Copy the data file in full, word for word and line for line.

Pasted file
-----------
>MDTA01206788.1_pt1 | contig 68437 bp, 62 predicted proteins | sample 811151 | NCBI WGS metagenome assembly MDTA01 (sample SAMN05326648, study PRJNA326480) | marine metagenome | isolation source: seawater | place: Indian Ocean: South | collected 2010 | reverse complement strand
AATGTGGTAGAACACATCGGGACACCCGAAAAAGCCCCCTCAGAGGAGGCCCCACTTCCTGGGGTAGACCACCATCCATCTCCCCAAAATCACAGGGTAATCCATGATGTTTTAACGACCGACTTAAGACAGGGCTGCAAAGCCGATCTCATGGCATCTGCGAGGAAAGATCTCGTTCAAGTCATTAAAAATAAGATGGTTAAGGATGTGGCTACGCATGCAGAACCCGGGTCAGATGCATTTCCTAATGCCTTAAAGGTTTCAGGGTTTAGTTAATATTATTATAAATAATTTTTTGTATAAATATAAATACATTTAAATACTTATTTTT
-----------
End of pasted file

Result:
>MDTA01206788.1_pt1 | contig 68437 bp, 62 predicted proteins | sample 811151 | NCBI WGS metagenome assembly MDTA01 (sample SAMN05326648, study PRJNA326480) | marine metagenome | isolation source: seawater | place: Indian Ocean: South | collected 2010 | reverse complement strand
AATGTGGTAGAACACATCGGGACACCCGAAAAAGCCCCCTCAGAGGAGGCCCCACTTCCTGGGGTAGACCACCATCCATCTCCCCAAAATCACAGGGTAATCCATGATGTTTTAACGACCGACTTAAGACAGGGCTGCAAAGCCGATCTCATGGCATCTGCGAGGAAAGATCTCGTTCAAGTCATTAAAAATAAGATGGTTAAGGATGTGGCTACGCATGCAGAACCCGGGTCAGATGCATTTCCTAATGCCTTAAAGGTTTCAGGGTTTAGTTAATATTATTATAAATAATTTTTTGTATAAATATAAATACATTTAAATACTTATTTTT